in my opinion the racial make-up of the force doesn't create the social issues, the social issues cause the makeup discrepancy. Look at the republican presidential primary where we have one candidate yelling louder than the other on what discrimination they are going to pass. We've elected candidates for decades now who pass policies that aid the top at the expense of the bottom. More goes to those who don't need it and those who need it are left holding the bag. If we passed policies that were geared towards inclusion and justice for all it wouldn't matter what color of the police officer because we'd all know we were in it together. Instead we've created a them against us society and then pretend we're surprised when tensions happen. We then get on our sides and who to blame but the truth is that we are all to blame for allowing these policies to take root. It's time to say no more.

  • Roy Jones Mar 7, 2016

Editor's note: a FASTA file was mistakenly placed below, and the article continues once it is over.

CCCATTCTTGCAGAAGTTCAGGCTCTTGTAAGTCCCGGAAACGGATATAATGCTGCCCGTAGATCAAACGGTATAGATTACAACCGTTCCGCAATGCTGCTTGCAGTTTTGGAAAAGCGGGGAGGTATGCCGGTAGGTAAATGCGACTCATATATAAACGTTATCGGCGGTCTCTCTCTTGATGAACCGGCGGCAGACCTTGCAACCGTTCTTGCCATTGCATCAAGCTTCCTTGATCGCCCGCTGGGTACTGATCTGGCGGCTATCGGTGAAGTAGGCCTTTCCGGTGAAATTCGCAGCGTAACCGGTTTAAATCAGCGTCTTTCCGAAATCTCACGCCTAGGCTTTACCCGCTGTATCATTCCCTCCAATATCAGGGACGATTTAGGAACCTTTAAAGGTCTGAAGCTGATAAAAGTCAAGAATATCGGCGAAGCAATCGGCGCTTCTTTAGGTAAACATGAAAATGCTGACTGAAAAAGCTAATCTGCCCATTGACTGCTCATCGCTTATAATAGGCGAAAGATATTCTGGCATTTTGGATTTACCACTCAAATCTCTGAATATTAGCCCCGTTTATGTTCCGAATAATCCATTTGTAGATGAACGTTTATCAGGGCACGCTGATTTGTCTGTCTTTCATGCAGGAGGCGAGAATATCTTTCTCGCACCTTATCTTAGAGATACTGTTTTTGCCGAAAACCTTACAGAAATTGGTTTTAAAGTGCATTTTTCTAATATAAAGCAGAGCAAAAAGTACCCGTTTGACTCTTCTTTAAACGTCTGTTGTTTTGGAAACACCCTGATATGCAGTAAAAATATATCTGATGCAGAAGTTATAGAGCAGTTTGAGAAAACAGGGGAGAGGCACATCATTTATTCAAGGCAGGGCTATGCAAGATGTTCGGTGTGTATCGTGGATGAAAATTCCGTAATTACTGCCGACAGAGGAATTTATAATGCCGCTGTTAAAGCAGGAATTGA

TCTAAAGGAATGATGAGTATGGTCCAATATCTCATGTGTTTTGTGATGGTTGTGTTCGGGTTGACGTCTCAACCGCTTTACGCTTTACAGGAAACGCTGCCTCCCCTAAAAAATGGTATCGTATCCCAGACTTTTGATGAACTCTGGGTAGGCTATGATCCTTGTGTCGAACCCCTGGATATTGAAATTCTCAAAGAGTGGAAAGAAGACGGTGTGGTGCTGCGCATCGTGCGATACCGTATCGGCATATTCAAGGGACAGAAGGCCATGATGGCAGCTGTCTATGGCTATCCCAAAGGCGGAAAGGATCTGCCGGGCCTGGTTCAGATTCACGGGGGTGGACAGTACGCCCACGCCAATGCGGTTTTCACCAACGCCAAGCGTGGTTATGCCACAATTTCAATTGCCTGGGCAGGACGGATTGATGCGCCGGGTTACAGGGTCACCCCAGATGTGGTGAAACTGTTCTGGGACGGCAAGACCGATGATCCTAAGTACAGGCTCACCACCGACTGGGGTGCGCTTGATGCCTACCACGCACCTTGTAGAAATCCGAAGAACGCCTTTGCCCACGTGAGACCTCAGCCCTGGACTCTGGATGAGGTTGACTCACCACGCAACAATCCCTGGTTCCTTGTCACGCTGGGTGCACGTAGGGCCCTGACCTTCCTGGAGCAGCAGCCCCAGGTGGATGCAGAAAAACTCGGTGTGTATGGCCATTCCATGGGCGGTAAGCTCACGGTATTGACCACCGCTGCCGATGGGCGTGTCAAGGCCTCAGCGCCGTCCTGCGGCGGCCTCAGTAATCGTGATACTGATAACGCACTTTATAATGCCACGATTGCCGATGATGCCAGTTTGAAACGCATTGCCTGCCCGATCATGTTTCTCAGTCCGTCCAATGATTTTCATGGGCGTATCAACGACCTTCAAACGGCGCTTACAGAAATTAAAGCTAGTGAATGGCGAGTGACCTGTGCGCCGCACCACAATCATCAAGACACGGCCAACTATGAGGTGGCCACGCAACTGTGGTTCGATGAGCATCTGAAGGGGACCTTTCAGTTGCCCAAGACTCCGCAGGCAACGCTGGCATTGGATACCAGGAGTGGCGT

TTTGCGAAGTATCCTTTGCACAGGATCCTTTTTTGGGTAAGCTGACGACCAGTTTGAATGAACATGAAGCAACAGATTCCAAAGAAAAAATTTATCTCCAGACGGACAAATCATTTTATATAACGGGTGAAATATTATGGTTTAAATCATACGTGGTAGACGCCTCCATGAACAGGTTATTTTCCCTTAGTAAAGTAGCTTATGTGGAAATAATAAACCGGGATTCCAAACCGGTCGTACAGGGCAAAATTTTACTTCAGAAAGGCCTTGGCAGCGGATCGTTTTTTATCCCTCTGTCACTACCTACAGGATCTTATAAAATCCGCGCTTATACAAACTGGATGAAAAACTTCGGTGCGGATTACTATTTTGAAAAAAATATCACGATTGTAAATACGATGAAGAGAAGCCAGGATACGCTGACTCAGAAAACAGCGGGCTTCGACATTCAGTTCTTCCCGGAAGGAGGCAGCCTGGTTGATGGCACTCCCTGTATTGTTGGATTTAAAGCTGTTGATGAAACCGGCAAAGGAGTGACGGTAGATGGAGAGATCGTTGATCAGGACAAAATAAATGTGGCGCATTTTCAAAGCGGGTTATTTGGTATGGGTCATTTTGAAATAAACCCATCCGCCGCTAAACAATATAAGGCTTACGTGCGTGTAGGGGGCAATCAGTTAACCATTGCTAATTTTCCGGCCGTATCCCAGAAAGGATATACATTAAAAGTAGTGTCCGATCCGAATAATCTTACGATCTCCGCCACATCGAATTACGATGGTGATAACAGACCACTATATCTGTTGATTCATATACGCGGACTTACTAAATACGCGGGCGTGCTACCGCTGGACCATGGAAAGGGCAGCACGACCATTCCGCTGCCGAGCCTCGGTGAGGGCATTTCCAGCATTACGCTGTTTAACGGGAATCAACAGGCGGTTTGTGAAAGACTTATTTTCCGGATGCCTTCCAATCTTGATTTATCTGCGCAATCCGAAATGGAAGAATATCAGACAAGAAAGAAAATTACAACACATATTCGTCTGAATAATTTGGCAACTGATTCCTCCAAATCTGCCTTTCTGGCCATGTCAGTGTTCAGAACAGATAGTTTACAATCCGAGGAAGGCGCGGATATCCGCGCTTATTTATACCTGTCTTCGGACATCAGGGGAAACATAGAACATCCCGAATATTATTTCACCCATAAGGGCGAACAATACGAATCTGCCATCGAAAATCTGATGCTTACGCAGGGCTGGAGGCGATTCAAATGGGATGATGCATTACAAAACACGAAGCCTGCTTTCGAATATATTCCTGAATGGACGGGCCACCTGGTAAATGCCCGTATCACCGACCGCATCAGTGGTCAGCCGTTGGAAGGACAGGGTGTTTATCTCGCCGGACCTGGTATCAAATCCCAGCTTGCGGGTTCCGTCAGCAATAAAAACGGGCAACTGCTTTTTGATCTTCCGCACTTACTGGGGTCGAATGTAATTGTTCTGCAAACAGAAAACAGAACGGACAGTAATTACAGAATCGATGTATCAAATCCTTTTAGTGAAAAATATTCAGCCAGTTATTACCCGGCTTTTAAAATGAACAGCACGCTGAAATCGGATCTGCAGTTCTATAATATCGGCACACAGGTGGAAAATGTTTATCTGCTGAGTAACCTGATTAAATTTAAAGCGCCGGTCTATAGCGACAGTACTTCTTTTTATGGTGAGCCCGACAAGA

user avatar

    Where is the graph of crimes committed by demographic make up.
    If this hiring process is allowed it could be considered discrimination by not allowing the best qualified individual the job just to get the number right for less qualified applicants.

  • Mark Cooper Mar 7, 2016
    user avatar

    To draw better conclusions don't we need the % by applicant to compare to the % on the force?

  • Craig Elliott Mar 7, 2016
    user avatar

    Having absolutely zero knowledge of RPD's recruiting process I offer some suggestions:

    Follow the ROTC (or even JROTC) model, offering education and training in exchange for a work commitment.

    Recruit heavily in the military sector. These folks are service-oriented, smart and disciplined, but will need to be redirected from a combat mindset to a social mindset.

    Continue to invest in community oriented policing. The social benefits are hard to put a dollar value on, but having a familiar face on the block pays long term.

    Ah, the answers are so easy in the world of the internet: no budget restrictions, no litigation and everything works out just perfectly. The unicorns do make a mess though...